US games industry trade body the Entertainment Software Association (known as the ESA) has defended videogames in the wake of comments made by President Trump apparently aimed to deflect the blame for recent US mass shootings in Texas and Ohio onto videogames.
Following the shootings, at least one of which was carried out by a white supremacist (a section of the US populace widely held to have been encouraged by a string of anti-immigrant comments made by Trump since he became President) Trump said in a national address that he would: “Stop the glorification of violence in our society. This includes the gruesome and grisly video games that are now commonplace. It is too easy today for troubled youth to surround themselves with a culture that celebrates violence. We must stop or substantially reduce this, and it has to start immediately.”
Right-wing US politicians seized on a comment in a manifesto posted to 8Chan by Patrick Crusius, who killed 22 people in El Paso, Texas on Saturday 3 August. In it, he wrote: “Don’t attack heavily guarded areas to fulfil your super-soldier COD fantasy. Attack low security targets.” Texas Lieutenant Governor Dan Patrick (a Republican) used that to claim Crusius was: “Living out his super-soldier fantasies on Call of Duty,” despite the obviously contemptuous tone of Crusius’s reference to Call of Duty. Along with the fact that earlier in the manifesto, he said: “This attack is a response to the Hispanic invasion of Texas.”
In a statement, the ESA said: “There is no question that our society has endured far too many tragic incidents of violence. These horrific acts understandably drive us to look for solutions. But blaming the media – and video games in particular – distracts from the underlying issues at play and tarnishes the incredibly positive impact video games have in our society.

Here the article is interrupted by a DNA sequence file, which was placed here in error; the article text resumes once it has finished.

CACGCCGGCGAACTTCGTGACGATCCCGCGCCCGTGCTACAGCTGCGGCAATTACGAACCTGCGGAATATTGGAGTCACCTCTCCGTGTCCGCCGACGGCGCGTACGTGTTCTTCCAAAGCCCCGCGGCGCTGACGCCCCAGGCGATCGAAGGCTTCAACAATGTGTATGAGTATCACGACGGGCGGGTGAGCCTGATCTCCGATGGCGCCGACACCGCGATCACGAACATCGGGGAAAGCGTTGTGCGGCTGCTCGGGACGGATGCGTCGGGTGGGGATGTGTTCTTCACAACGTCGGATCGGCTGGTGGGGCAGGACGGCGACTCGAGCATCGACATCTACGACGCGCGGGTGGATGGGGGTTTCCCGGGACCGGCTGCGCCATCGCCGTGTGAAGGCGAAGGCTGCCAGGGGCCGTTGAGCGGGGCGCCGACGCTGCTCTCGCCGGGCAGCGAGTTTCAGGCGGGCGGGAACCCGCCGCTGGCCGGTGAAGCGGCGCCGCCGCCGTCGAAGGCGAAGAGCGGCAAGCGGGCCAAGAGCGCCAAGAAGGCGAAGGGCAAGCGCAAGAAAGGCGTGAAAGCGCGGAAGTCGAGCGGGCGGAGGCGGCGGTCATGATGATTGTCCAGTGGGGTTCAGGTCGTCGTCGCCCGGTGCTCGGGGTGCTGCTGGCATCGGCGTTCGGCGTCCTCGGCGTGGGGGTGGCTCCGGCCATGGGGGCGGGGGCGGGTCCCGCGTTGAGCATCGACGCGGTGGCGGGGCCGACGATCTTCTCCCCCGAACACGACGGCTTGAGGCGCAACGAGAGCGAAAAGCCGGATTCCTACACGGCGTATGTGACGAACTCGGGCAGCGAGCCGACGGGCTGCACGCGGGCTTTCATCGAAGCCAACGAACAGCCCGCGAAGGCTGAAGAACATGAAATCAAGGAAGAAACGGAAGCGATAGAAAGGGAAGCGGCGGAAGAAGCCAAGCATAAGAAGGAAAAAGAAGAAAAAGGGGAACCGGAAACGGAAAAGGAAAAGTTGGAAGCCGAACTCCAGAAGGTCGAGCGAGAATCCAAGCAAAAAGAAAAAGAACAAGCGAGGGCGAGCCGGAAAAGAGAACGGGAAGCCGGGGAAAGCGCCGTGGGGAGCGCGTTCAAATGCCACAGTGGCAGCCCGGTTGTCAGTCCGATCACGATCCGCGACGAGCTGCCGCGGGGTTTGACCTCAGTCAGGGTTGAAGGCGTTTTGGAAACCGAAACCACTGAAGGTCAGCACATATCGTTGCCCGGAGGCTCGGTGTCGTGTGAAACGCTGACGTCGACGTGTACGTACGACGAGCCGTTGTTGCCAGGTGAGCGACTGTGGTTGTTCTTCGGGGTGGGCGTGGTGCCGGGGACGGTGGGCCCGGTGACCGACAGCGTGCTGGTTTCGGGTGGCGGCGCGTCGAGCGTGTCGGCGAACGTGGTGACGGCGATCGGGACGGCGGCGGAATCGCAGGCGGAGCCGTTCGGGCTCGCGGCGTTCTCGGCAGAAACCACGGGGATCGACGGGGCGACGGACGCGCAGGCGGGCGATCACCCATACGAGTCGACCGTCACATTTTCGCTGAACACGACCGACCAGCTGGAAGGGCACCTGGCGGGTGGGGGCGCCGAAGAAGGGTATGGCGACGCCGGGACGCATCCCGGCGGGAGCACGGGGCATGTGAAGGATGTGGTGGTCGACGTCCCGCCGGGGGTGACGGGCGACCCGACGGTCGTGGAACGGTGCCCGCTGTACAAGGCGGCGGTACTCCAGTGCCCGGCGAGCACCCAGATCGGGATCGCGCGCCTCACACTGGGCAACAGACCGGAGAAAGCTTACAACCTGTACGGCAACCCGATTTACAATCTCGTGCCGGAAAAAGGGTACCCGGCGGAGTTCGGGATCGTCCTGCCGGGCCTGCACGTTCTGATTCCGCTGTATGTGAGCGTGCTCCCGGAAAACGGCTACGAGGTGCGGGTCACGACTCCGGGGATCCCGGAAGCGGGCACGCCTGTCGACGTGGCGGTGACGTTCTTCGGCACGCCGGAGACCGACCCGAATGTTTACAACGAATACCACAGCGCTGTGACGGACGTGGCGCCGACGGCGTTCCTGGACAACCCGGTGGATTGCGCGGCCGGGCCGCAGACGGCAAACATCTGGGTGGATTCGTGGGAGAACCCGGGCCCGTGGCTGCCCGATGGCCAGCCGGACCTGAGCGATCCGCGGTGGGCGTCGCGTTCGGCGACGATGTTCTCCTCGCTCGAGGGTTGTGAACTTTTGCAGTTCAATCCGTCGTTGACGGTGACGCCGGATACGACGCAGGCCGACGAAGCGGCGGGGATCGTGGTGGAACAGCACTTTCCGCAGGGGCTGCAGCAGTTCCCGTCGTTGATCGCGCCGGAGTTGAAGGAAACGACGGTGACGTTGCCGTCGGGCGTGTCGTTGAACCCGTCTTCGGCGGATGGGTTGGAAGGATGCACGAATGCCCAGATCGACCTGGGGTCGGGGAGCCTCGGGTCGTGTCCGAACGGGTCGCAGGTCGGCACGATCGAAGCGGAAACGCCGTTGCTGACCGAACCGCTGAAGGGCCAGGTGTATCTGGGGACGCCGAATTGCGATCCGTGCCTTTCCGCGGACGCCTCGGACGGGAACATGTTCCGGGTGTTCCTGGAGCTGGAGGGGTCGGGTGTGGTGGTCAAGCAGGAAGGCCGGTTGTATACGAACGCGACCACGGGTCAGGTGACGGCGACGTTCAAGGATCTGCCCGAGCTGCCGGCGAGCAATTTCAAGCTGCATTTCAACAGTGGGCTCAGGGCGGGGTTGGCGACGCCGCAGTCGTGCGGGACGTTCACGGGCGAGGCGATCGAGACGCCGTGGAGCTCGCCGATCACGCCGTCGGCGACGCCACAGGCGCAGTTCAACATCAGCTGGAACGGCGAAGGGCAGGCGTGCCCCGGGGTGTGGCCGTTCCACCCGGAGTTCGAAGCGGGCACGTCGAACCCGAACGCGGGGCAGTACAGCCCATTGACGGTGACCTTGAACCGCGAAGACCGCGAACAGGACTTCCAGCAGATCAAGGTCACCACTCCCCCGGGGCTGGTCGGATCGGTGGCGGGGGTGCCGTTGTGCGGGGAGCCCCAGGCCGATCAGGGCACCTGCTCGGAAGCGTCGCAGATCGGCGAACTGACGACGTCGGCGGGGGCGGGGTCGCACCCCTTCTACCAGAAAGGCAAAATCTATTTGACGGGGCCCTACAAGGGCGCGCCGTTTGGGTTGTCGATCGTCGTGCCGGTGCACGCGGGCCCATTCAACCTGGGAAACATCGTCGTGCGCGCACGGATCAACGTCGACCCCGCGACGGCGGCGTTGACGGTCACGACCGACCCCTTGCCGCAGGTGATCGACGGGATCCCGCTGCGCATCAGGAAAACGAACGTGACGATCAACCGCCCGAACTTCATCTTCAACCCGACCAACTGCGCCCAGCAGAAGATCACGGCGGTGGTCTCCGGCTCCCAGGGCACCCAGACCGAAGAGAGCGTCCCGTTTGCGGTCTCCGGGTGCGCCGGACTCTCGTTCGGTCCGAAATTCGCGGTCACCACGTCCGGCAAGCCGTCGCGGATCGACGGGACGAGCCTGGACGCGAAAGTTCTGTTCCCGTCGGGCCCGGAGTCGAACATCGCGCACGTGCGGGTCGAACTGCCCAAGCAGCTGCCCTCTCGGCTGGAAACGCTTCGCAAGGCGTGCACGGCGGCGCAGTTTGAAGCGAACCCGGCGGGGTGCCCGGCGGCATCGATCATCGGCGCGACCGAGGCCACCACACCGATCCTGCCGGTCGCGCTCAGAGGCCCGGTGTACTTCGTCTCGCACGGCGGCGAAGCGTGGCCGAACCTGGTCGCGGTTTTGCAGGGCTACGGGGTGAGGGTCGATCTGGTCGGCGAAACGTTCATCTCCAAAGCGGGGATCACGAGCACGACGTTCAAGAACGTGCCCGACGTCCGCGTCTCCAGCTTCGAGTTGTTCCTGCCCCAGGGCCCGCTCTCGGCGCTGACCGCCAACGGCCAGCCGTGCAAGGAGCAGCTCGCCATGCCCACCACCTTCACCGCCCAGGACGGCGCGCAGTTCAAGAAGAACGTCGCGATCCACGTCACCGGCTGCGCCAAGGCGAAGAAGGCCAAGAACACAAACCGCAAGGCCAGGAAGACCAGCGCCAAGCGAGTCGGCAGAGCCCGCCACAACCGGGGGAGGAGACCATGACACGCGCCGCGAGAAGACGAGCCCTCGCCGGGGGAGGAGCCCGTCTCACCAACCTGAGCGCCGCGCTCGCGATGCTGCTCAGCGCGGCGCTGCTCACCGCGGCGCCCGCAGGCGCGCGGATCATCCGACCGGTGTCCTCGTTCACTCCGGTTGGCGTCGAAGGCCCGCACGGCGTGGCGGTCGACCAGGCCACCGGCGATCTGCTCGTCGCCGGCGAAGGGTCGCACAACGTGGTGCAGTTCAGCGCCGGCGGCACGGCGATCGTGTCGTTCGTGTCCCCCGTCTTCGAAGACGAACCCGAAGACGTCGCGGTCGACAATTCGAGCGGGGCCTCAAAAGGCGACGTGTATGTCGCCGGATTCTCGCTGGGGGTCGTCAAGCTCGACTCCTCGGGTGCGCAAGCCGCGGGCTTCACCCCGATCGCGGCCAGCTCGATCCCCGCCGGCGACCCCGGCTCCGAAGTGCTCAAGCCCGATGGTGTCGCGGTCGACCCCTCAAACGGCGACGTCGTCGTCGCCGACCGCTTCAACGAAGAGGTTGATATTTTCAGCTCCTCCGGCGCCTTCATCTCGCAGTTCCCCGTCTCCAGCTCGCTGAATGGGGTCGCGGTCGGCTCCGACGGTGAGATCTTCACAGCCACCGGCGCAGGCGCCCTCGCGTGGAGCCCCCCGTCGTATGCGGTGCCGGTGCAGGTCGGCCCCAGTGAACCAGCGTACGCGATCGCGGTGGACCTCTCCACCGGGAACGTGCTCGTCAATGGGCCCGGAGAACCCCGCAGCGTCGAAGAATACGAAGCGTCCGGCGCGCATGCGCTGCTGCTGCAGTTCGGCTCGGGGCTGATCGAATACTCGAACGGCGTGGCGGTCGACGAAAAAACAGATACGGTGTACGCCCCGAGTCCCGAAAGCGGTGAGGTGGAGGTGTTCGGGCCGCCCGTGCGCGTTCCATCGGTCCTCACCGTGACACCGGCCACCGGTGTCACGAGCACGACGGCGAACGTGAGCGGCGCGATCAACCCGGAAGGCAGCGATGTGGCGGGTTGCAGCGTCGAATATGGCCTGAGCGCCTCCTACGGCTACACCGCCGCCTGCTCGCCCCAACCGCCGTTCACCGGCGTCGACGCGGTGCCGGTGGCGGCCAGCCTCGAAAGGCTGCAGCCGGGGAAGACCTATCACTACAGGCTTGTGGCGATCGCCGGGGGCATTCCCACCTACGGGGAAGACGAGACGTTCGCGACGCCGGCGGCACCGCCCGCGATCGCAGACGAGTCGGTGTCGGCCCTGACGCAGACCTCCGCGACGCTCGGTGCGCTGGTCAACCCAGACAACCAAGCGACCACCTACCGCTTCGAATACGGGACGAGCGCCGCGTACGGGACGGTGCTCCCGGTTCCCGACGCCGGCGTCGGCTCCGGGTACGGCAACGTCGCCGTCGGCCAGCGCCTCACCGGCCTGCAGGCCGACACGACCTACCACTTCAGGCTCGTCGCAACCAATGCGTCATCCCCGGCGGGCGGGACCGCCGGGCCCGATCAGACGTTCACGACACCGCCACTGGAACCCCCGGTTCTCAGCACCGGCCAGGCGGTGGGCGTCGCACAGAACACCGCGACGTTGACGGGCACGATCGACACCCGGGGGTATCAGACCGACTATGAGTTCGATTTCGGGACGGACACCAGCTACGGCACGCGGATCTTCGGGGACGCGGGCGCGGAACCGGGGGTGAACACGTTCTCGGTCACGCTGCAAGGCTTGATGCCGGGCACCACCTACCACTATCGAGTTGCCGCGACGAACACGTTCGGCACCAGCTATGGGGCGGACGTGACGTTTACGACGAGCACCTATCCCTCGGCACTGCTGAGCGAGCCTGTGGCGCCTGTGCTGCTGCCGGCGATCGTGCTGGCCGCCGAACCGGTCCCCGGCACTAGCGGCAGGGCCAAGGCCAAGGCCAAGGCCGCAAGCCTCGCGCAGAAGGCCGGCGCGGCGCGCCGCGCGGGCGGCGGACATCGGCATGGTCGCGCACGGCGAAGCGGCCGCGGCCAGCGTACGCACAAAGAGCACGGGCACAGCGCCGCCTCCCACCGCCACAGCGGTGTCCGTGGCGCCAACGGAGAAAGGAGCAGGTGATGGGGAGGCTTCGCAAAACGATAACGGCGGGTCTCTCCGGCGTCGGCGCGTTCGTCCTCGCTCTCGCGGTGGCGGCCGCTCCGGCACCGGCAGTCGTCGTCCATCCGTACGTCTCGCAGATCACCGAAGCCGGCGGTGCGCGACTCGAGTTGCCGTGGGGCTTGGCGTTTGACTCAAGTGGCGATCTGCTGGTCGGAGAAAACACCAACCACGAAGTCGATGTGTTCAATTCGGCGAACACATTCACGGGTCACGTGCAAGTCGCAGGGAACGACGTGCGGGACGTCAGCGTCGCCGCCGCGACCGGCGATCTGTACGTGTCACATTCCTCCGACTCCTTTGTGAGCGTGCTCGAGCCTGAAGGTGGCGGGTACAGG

“You don’t have to delve deeply into this issue to grasp the essential facts. The same video games played in the U.S. are played all over the world by 2.6 billion people, but the U.S. stands alone in incidents of mass violence. Time and time again, the research confirms that there is no evidence linking video gameplay to violent behaviour. In fact, the U.S. Supreme Court, the U.S. Surgeon General, and UNICEF (the United Nations’ children’s welfare organization) are just some of the experts that reviewed the research and found no link between video games and real-world violence.”
President Trump’s comments about videogames in the wake of the Texas and Ohio mass-shootings caused the share-prices of various US publishers to drop, including those of Take-Two Interactive, Activision and Electronic Arts.
US developers’ trade body the IGDA also released a statement in the wake of the shootings, reiterating the ESA’s assertion that games do not breed violence.
Trump has previous as far as blaming mass-shootings on videogames are concerned: after the Parkland, Florida mass shooting in February 2018, as we reported, he summoned various US games industry luminaries to the White House for a fractious meeting.
Meanwhile, Trump’s Republican party continues to receive the vast bulk of the political funding dished out by the National Rifle Association (NRA), the US’s most powerful pro-gun lobbying outfit. As CNBC revealed, this year alone, the NRA has spent $1.6 million lobbying against more stringent checks for those who wish to buy guns in the US.
Whether Trump’s bluster following the latest mass-shootings in the US (of which there had been 255 in the first 217 days of 2019) will lead to some sort of anti-videogames legislation remains to be seen. But we’ll keep you posted on any developments.